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30 January 2010

Modern Sounds In Country And Western Music Volume 1 & 2 (1962)

A) Modern Sounds In Country And Western Music (April 1962)
  1. Bye Bye Love
  2. You Don't Know Me
  3. Half As Much
  4. I Love You So Much It Hurts
  5. Just A Little Lovin'
  6. Born To Lose
  7. Worried Mind
  8. It Makes No Difference Now
  9. You Win Again
  10. Careless Love
  11. I Can't Stop Loving You 
  12. Hey, Good Lookin'
Clipping from JazzTimes,
December 1994.*

Album: ABC/Paramount 410, April 1962.

Liner notes of original
With this album Ray Charles recorded a landmark album of soulful country & western music, single-handedly giving this genre mass appeal. Ray particularly loved the stories in these songs. I Can't Stop Loving You spent five weeks at #1 on the pop charts and 16 weeks at #1 on the R&B charts, and won the 1962 Grammy Award for Best Rhythm and Blues Recording. Read the excellent essay on the huge impact and historical importance of this album on Wikipedia

The musicians' line-up for this album has - as far as I know - never been properly established. Traditionally, Hank Crawford is identified, on alto saxophone. trumpet player Al Porcino ("I used to get [Ray Charles] high on grass") was mentioned hereCarole Kaye remembers that Earl Palmer drummed on tracks #2 and #11. Members of Ray's big band may have been involved in the New York sessions. The (much stiffer) symphonic strings and choir parts were no doubt done in Hollywood.
Arrangers: Gil Fuller (#3, 8), Gerald Wilson (#1, 5, 10, 12); Marty Paich (#2 ,4, 6, 9, 11). Sid Feller, Ray Charles – producers.
Recorded  on  5 and 7 February 1962 at Capitol Studios in New York City, and on 15 February at United Recording Studios in Hollywood.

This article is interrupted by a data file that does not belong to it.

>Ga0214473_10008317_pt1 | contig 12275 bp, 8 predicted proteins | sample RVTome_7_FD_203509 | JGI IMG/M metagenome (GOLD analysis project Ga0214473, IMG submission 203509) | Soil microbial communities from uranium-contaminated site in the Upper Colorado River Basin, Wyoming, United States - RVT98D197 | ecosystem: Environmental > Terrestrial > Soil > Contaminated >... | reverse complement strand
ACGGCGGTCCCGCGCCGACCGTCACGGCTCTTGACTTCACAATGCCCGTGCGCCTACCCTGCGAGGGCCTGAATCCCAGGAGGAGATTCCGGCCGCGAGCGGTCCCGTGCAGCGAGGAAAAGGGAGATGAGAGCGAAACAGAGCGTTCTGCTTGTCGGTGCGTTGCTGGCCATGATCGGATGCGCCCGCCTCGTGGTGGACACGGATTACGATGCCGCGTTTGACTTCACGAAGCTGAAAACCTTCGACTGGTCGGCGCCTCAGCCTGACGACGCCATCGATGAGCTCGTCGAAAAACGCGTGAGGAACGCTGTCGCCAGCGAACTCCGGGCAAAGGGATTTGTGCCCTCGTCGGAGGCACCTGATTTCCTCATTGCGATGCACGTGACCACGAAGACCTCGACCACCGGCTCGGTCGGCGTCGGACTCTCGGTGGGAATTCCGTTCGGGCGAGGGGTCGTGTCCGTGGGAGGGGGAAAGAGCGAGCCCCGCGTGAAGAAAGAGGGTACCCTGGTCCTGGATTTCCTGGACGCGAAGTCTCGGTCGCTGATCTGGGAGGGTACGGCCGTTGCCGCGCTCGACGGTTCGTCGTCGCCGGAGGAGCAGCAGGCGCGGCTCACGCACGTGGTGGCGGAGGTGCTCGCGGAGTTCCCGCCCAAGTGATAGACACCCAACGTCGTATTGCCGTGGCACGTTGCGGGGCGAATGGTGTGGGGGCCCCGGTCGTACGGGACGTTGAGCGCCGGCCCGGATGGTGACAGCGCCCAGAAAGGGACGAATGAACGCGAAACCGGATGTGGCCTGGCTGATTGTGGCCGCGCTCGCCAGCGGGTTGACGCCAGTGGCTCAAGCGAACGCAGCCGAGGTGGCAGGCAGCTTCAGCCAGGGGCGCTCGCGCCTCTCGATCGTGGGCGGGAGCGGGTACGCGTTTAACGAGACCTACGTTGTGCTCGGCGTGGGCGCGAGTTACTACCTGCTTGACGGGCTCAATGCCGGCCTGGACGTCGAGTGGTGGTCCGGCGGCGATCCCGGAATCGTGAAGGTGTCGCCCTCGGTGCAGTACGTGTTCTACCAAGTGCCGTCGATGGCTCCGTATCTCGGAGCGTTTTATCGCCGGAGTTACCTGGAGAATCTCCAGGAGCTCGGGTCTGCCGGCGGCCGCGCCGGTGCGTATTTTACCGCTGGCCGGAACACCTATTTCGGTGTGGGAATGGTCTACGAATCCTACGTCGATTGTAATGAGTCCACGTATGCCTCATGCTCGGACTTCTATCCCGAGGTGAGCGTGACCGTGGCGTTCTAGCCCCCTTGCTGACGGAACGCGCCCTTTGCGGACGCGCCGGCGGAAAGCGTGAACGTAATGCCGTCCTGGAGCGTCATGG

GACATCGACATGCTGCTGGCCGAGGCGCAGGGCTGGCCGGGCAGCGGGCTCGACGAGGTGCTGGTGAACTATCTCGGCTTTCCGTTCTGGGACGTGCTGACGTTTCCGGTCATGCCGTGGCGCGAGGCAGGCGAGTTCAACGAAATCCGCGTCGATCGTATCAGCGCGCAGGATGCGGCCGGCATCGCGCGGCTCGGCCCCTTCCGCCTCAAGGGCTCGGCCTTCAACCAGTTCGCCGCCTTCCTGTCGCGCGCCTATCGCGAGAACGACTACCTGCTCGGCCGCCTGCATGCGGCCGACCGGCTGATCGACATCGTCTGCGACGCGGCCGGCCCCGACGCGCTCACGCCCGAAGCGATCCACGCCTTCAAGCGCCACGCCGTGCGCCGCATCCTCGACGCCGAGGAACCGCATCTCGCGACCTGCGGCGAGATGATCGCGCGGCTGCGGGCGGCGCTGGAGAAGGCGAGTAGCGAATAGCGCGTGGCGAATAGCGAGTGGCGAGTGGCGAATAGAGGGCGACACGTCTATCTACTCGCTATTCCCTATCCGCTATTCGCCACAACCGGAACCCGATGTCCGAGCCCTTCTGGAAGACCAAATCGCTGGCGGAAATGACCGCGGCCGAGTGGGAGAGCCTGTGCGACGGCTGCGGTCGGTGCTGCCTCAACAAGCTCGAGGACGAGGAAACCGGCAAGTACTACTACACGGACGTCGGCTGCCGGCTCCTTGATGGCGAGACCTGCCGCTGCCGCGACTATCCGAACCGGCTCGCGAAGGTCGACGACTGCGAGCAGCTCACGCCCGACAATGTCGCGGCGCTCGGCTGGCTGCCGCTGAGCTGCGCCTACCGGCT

The album was discussed in this entertaining radio show, the Matt Glaser Record Party - Episode#1, on BIRN1 (guest Jay Peterson) on July 29, 2012.

Soundclip Vol. 1 & 2:

* Photographer William Claxton's story (read the caption to the clipping) can't be accurate. The year (1962), the location ("Hollywood") and the anecdote about the harp point to ABC (not Atlantic), and probably to a recording session for Modern Sounds.

B) Modern Sounds In Country And Western Music Volume Two (October 1962)
  1. You Are My Sunshine
  2. No Letter Today
  3. Someday (You'll Want Me To Want You)
  4. Don't Tell Me Your Troubles
  5. Midnight
  6. Oh, Lonesome Me
  7. Take These Chains From My Heart
  8. Your Cheating Heart
  9. I'll Never Stand In You Way
  10. Making Believe
  11. Teardrops In My Heart
  12. Hang Your Head In Shame
ray charles poster Pictures, Images and Photos
Recording with Sid Feller (from
album cover).
After Volume 1 of Modern Sounds sold more than a million copies, Ray Charles went back into the studio to record a second dozen of country songs.
Side 1 was recorded with his big band and The Raelettes, playing charts arranged and conducted by Gerald Wilson in New York. Side 2 features lush orchestral arrangements with a string section and charts arranged and conducted by Marty Paich in Hollywood. This 'sandwich' formula became a pattern for many later albums.
Side 1 (tracks #1 - 6) was recorded on 5 September 1962 in New York. The tracks of side 2 were taped in Hollywood on 7 September 1962.
Working with Hank Crawford; poss. at New York session. Photo by Howard Morehead. 
Ray Charles, Sid Feller, Gerald Wilson at New York (rehearsal?) session. Photo by Howard Morehead.
Margie Hendricks and Ray, prob. in New York (rehearsal session or real session). Photo by Howard Morehead
Marty Paich, Ray Charles, Joe Adams at the Hollywood session. Photo by Howard Morehead.

Photo by Howard Morehead @ United Studios in Hollywood, on September 7, with the Jack Halloran singers.

Remastering engineer Steve Hoffman commented on the photo above
"Notice the separation of the boys from the girls? On the "string side" recorded at United for C&W Volume 2, engineer Al Schmitt (unlike the first album by Bill Putnam) spread the chorus in stereo for those songs only (never again on any Ray recording, either). I never realized they were so close to Ray. The giant cavern echo makes it difficult to imagine the setup but that pic brings home the fact that everyone was close to each other so they could hear without headphones. Totally neat."